One Red Thread 2021

The final stitch

I’m pleased to announce that Resilience will be exhibiting in the One Red Thread 2021 Exhibition in Australia. The exhibition takes place at Jervis Bay Maritime Museum & Gallery in New South Wales, 4th December 2021 – 13th February 2022.

One Red Thread 2021 exhibition poster featuring textile images and dates for the Australian exhibtiion venue - Jervis Bay maritime Museum in new south wales
One Red Thread 2021 Exhibition Poster

The piece shows a Lancastrian weaving shuttle in a Cotton Weavers hand. 

Size 24 x 24 cm. Central panel 21 x 21 cm, hand embroidered and hand stitched with vintage Sylko thread. Hand and Shuttle: Eco-leaf printed vintage Lancashire cotton cloth. Vintage Sylko thread. Outer border:  Linen, surface designed with bleach and discharge paste. Vintage Sylko thread. Designed and hand stitched in three weeks.

hand embrodery of a hand holding a weaving shuttle - Resilience part of One Red Thread 2021
Resilience
Hand embroidered words around the artwork
Hand embroidered words around the artwork

Elizabeth Dubbelde of Berry Quilting set the challenge for embroiderers and textile artists to create a work under the theme EmpoweRED.
‘What can I do to make a stand about injustices, to raise my voice in protest? Hence “Empowered” gives us an opportunity through art textiles to raise our voices to show solidarity & support to victims of sexual assault. I urge you to raise your voice by creating a piece of work that relates to the theme of Empowered.’ Elizabeth Dubbeld, One Red Thread 2021.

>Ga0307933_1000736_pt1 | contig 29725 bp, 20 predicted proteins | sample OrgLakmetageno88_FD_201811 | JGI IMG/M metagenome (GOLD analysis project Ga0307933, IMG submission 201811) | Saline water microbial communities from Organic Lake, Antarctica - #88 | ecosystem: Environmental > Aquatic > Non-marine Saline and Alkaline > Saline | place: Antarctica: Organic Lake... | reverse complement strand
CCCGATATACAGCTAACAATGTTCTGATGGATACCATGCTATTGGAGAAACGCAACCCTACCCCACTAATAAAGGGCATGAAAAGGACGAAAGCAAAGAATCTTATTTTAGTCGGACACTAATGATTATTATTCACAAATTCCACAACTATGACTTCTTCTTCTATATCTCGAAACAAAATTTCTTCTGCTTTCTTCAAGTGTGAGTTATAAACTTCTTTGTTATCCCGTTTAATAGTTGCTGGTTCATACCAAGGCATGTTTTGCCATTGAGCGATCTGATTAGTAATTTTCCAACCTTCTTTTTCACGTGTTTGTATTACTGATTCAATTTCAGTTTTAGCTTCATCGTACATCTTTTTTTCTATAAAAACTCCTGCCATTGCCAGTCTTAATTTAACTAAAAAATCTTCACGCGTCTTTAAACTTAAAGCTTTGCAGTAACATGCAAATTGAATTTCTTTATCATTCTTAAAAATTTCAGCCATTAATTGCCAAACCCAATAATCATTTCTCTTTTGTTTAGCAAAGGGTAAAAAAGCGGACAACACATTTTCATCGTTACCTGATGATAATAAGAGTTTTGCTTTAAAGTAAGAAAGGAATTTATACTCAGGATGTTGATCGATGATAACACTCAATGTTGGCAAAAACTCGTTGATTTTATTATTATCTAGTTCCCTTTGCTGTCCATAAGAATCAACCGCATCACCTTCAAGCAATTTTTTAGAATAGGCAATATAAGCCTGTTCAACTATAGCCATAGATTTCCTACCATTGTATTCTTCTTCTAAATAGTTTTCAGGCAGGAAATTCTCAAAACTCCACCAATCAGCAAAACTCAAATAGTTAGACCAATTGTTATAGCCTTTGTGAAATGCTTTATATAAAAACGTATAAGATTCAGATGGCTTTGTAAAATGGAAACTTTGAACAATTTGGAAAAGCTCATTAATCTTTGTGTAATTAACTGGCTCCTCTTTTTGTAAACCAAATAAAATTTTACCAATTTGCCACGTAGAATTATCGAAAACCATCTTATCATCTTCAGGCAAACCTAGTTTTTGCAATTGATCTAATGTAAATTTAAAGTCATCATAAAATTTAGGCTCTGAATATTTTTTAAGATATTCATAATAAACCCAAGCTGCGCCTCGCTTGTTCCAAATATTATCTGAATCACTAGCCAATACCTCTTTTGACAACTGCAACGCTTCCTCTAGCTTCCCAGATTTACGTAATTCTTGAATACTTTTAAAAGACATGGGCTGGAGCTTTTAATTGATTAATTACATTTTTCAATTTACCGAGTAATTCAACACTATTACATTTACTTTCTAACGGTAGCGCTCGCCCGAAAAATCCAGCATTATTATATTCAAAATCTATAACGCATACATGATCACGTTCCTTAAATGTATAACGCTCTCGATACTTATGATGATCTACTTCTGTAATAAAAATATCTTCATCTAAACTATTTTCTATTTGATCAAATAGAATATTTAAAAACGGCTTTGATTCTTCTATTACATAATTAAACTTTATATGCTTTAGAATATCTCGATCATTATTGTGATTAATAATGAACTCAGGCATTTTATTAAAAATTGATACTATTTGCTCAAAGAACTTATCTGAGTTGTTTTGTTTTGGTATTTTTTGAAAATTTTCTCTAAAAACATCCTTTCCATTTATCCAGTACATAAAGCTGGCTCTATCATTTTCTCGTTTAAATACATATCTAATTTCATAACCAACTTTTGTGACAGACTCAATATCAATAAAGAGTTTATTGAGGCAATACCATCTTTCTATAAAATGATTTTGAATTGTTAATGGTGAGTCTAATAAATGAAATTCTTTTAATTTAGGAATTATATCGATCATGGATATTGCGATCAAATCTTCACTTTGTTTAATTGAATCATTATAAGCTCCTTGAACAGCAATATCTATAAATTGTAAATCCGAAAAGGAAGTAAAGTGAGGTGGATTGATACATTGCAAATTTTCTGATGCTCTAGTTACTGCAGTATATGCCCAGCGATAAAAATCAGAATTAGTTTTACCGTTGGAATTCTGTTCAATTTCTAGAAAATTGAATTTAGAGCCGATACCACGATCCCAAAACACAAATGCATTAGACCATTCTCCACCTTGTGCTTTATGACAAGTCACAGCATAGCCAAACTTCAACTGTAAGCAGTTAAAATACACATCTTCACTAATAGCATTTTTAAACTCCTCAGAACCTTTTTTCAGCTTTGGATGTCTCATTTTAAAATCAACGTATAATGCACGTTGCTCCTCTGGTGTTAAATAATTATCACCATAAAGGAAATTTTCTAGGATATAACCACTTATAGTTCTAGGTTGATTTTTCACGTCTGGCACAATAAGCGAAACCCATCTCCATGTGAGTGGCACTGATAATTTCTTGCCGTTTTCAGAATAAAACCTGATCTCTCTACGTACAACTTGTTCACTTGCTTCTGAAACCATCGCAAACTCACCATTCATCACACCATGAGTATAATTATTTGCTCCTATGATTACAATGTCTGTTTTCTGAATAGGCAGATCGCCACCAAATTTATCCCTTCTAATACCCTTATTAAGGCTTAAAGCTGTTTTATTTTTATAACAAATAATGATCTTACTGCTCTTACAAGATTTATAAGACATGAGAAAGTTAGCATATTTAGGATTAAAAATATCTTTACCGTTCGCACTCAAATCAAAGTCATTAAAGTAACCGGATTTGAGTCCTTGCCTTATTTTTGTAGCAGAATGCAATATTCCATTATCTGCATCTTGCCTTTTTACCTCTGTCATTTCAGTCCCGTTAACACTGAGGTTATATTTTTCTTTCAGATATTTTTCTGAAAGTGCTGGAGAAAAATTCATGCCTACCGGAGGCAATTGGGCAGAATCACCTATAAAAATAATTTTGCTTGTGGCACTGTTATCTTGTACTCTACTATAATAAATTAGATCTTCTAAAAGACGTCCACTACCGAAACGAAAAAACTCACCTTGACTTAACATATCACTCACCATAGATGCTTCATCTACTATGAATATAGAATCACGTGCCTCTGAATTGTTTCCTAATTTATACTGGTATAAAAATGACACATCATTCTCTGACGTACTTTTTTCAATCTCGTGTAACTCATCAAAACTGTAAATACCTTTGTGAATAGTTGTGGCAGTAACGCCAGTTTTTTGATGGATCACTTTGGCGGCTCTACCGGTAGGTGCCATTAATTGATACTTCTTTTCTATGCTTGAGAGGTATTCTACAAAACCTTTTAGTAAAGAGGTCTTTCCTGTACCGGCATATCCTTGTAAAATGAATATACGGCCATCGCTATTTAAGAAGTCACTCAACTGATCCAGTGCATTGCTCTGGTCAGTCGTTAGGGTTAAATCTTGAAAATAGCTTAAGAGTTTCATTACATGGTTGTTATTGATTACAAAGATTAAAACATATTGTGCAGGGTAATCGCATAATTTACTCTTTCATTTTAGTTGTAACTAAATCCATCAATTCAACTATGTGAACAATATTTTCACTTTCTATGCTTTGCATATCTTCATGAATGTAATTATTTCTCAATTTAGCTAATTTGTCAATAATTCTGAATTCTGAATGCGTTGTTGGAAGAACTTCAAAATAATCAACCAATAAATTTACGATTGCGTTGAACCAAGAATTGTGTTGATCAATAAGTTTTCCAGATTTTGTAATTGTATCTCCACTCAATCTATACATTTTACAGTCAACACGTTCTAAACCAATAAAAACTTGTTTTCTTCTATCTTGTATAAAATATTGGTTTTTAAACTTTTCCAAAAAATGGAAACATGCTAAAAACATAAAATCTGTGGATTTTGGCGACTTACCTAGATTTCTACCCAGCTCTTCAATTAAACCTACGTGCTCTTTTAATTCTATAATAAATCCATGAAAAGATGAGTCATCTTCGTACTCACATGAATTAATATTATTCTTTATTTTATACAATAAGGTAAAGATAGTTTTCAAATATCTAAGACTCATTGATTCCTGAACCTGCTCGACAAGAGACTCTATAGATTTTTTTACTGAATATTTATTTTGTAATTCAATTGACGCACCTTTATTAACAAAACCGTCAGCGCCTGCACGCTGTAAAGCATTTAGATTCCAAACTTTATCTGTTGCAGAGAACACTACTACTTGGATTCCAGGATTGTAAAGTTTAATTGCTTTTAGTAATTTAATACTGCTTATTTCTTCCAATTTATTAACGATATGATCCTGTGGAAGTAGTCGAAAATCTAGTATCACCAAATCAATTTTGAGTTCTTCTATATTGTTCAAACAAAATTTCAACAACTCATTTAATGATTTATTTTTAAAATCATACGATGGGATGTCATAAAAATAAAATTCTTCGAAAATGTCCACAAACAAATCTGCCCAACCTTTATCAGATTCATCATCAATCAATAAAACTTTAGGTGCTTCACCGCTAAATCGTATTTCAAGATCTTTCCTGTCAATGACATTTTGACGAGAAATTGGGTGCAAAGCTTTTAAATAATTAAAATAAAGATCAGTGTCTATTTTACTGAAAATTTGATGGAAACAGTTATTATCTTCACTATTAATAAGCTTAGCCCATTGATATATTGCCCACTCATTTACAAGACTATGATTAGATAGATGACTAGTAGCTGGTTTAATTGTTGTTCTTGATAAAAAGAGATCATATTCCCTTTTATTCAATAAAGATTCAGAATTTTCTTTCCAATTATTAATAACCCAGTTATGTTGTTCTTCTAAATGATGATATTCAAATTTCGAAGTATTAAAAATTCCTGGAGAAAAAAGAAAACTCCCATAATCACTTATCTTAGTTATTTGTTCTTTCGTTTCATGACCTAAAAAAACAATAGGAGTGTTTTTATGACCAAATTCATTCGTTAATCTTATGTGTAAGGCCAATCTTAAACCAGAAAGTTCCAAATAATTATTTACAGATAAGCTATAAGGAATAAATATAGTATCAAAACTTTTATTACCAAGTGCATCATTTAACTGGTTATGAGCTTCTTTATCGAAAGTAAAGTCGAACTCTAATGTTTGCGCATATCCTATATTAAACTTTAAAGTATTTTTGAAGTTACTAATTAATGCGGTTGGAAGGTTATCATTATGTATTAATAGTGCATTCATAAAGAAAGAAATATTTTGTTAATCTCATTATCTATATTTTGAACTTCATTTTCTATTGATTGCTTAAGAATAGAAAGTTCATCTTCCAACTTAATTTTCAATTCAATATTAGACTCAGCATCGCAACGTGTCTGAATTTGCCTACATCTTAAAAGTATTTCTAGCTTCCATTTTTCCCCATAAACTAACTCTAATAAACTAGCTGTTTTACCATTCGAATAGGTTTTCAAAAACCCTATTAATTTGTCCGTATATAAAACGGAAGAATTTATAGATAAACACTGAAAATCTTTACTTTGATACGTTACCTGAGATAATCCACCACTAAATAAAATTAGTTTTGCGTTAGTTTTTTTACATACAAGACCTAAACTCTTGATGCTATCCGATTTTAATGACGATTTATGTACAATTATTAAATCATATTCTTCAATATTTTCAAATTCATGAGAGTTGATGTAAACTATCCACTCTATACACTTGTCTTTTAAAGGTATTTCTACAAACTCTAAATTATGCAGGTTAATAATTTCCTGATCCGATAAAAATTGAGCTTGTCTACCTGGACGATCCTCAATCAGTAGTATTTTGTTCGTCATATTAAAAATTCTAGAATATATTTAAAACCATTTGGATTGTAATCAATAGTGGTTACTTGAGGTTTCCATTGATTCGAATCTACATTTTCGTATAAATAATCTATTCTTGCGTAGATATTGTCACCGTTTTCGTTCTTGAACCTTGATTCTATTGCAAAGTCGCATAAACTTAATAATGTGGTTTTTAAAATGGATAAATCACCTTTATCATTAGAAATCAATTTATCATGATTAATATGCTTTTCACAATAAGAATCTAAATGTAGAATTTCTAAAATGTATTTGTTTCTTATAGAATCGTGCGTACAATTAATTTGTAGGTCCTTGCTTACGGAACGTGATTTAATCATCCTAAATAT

Resilience is part of a body of work featuring Lancashire dialect.

Resilience

One Red Thread Exhibition Poster

This new piece of work was selected for the One Red Thread Exhibition 2021 – ‘EmpoweRED’ which will be touring Australia in 2021. Resilience is part of a body of work featuring Lancashire dialect.

Size 24 x 24 cm. Central panel 21 x 21 cm. The piece is hand embroidered and hand stitched with vintage Sylko thread. Hand and Shuttle: Eco-leaf printed vintage Lancashire cotton cloth. Vintage Sylko thread. Outer border:  Linen, surface designed with bleach and discharge paste. Vintage Sylko thread. Designed and hand stitched in three weeks.

The piece shows a Lancastrian weaving shuttle in a Cotton Weavers hand.  Cotton Weavers were predominantly women and were paid for each piece of cloth produced, so speed and accuracy were important.  This made them heavily reliant upon the Tacklers – who were all men – to repair the looms the women worked on as quickly as possible.  The Tacklers often abused this position including incidents of sexual abuse and harassment.

Resilience
Resilience

The words around the border of the piece are from a poem submitted by a Weaver to the ‘The Factory Times’ – a newspaper which championed workers’ rights and unionization in order to prevent such abuse and improve working conditions.

Women Cotton Weavers were actually some of the most highly paid and unionized female manual workers in Victorian Britain and some took part in the early women’s suffrage movement in Manchester during the latter part of the 19th Century.

Hand embroidered words around the artwork
Hand embroidered words around the artwork
The final stitch
The final stitch

Elizabeth Dubbelde of Berry Quilting set the challenge for embroiderers and textile artists to create a work under the theme EmpoweRED.
‘What can I do to make a stand about injustices, to raise my voice in protest?
Hence “Empowered” gives us an opportunity through art textiles to raise our voices to show solidarity & support to victims of sexual assault. I urge you to raise your voice by creating a piece of work that relates to the theme of Empowered.’ Elizabeth Dubbeld.

Creating ‘Resilience’ has been a real learning curve for me. It was designed and constructed in a completely different way to any of my previous art. With each new piece I find myself pushing the boundaries of my abilities to see what I can possibly achieve.